Should I deter you by revealing that I found absolutely nothing and thus, remain poor and committed to writing to earn a crust? You can cheat by spending $A5 (say £3) on a bag of gems and rocks which you will not be surprised to learn contains the yellow metal. It might be fine for youngsters (who also have a portable low-level trough in which they can pan) but not really helpful for those bitten by the gold bug. Check the opening times before you go as usually it is only open for a couple of hours each afternoon. Each year in October (this year it is the 14th) there is the Gulgong Gold & Mining Festival which relives some of those gold rush days.

The Pioneer Museum is in a building dating back to 1871 – just one year after the town was founded

Almost allied with the Gulgong Gold Experience is the Pioneers Museum which is claimed to be one of the top four folk museums in NSW. Claiming to have over 60,000 items on display over its one acre site the museum has a large collection of photographs taken at the height of the gold fever boom in the early 1870’s.

There is one”museum” in this small town. The Holtermann Museum is slightly unusual in that its main purpose is the preservation of buildings in the town as well as its holding of another early collection of photographs of the town. (the main collection of 3,500 photographic plates was only found in 1951 and is housed in the Mitchell Library in Sydney. It was placed on the UNESCO Australian Memory of the World register in May 2013.) The two buildings which it is currently trying to preserve are The Greatest Wonder of the World (a former clothing store) and the American Tobacco Warehouse and Fancy Goods Emporium.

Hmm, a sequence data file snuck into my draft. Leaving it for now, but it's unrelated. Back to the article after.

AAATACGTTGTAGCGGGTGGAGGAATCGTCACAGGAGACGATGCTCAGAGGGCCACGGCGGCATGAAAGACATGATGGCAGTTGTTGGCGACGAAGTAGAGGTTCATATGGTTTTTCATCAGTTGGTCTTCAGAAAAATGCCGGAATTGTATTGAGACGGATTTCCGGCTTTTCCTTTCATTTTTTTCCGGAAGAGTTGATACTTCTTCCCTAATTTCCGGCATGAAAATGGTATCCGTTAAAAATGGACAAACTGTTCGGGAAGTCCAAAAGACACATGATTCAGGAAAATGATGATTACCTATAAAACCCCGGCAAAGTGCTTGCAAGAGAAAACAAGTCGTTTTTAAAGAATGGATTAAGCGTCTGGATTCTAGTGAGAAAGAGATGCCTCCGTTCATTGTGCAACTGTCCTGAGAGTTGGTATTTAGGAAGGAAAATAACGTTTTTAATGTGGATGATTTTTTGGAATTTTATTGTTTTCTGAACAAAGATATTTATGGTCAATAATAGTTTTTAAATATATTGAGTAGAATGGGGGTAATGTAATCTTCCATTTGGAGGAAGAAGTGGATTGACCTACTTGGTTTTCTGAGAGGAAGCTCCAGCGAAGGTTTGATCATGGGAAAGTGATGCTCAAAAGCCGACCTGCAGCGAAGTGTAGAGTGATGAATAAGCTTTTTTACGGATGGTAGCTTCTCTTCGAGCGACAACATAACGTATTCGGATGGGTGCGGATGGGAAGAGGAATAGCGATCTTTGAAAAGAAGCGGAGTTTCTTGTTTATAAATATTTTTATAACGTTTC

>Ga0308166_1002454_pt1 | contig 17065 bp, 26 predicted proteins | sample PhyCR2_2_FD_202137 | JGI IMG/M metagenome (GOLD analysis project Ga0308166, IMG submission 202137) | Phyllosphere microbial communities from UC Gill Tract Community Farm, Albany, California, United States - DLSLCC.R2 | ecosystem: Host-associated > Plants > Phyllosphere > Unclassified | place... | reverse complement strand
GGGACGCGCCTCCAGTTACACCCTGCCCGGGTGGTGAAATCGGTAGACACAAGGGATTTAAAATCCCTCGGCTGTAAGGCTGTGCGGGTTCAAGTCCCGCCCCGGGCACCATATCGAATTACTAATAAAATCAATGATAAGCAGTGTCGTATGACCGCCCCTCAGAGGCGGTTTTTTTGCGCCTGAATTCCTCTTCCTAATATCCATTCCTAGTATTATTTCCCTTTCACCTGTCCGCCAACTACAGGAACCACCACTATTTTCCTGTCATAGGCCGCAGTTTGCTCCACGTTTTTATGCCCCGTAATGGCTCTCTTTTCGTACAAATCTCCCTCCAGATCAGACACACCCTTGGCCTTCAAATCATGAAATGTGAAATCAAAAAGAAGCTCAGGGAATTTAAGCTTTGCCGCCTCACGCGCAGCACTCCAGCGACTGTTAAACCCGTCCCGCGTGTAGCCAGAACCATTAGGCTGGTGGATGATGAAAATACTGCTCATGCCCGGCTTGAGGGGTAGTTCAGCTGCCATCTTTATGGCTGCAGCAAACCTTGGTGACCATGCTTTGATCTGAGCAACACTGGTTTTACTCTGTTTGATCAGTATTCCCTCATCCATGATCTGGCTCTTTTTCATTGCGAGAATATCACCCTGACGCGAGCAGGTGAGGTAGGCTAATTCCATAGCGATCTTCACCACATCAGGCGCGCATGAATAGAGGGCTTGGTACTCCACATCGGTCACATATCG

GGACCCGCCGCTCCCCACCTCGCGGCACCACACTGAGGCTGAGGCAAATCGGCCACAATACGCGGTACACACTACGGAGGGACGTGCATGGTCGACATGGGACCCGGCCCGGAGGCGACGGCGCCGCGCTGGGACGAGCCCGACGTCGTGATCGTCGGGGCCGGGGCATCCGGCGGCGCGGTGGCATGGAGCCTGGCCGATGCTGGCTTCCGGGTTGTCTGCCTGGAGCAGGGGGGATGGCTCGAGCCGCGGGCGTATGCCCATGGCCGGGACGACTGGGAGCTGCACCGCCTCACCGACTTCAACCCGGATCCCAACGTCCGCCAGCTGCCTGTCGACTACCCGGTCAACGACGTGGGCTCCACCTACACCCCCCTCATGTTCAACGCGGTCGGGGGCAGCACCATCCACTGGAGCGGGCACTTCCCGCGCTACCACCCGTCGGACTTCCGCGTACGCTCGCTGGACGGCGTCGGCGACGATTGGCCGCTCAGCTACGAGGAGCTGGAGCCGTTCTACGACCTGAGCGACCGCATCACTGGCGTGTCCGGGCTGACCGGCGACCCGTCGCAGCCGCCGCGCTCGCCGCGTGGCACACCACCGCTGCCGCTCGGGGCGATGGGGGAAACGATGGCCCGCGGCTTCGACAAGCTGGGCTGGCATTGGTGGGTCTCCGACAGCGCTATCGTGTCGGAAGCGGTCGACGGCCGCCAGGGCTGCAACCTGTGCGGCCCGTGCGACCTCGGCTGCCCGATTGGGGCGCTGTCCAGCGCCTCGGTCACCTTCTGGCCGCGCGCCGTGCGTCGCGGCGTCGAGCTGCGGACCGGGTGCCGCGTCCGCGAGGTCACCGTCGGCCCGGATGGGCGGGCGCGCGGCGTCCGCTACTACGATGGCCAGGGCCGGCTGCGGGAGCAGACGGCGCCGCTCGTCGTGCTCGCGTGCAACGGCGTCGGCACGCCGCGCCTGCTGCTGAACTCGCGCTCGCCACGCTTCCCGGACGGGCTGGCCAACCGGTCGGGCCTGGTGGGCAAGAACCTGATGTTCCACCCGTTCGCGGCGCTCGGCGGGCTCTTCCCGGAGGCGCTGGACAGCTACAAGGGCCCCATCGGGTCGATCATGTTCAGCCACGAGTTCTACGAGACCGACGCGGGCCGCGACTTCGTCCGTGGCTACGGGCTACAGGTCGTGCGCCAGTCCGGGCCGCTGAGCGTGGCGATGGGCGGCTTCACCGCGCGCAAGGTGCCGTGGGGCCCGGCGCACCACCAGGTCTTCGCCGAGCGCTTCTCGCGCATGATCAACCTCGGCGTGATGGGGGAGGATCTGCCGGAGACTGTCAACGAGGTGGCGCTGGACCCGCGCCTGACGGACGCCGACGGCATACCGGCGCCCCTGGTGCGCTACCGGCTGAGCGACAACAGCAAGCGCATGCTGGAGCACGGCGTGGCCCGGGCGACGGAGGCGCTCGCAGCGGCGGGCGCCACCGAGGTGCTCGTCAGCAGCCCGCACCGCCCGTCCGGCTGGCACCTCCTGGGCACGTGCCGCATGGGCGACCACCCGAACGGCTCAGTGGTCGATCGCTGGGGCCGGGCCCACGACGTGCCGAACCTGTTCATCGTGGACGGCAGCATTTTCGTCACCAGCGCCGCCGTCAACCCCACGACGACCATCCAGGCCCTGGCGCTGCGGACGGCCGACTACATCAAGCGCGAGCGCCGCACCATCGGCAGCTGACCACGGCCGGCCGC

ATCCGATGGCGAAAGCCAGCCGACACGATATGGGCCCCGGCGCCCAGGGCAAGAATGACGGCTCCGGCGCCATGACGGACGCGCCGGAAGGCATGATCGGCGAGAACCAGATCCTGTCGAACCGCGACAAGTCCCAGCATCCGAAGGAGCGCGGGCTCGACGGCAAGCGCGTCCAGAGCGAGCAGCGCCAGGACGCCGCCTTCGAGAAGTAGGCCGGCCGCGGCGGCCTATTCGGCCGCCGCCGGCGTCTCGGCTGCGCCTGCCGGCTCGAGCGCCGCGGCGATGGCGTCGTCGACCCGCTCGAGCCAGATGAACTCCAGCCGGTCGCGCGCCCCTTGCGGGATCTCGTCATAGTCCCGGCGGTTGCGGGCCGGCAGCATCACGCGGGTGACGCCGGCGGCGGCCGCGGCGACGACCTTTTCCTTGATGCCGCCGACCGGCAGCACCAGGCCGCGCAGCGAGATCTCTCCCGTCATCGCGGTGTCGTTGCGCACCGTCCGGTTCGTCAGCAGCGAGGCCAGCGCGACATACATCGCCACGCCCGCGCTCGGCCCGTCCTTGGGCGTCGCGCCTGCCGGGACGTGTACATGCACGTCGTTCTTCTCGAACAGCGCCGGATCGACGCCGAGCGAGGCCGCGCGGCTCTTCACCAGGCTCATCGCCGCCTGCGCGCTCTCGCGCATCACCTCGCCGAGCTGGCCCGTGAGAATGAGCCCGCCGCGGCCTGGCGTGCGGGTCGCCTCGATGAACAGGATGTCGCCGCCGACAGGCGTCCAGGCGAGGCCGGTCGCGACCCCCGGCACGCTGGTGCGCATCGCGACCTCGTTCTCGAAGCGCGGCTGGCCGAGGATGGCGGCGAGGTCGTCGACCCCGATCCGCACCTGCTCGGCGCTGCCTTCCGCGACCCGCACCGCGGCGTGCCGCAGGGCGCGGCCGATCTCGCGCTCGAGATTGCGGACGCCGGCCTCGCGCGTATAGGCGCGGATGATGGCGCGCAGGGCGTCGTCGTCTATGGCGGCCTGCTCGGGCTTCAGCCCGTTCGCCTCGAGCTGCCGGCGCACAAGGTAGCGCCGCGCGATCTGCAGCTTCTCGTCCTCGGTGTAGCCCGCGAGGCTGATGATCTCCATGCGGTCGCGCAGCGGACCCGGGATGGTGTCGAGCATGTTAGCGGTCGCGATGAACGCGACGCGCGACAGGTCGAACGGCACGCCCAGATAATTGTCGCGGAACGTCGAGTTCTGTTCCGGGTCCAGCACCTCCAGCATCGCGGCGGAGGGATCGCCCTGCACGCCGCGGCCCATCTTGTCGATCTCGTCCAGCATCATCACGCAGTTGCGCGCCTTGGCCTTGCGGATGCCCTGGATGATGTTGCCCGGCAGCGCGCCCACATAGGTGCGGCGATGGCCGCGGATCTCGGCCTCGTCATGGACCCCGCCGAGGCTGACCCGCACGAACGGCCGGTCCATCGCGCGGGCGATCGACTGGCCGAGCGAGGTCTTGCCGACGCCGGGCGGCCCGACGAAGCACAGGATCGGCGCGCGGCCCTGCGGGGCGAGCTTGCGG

Here you see the old stone road service and the high kerbs as constructed in the nineteenth century

But perhaps the most interesting building is what is called the Gulgong Dispensary. Why so interesting? Apart from having a list of every chemist that owned or operated from the shop it tells a story. One chemist, Dr Charles Zimmler, was a doctor but his qualifications precluded him from practising as one so he became a chemist. Unfortunately he prescribed ammonia for a child who subsequently died. He was convicted of manslaughter and sentenced to six months gaol. This 2trouble” didn’t deter him from returning to his shop nor does it seem to have affected his relationship with the town as he was elected mayor four times and was the pncipal in gaining municipality status for the town!

Don’t only look at the buildings as you walk around. Look down at the road and the kerb where the pavement meets the road. You can see the original stones at the side of one or two of the roads because they haven’t been properly tarmacked. It shows you what the streets must have originally been like with their high kerbs presumably so that the mud and muck from horses and rain flowing down the roads didn’t rise as high as the pavements.

The Greteats Wonder and American Tobacco Warehouse which are on the preservation list

Before I went to Gulgong, I thought that I would probably just see the “historic” streets and drive on. I’m glad I stayed over, explored it properly and appreciated how lucky it was that so much of the fascias of the town have been preserved.

By the way, Gulgong has one other claim to fame. When the first Australian $10 note came out it had Henry Lawson on one side of it. And in the background were the preserved buildings of Gulgong. That might have done more to publicise the town than anything else. Now the note has been withdrawn, the town is using that background as the logo on its tourism promotions.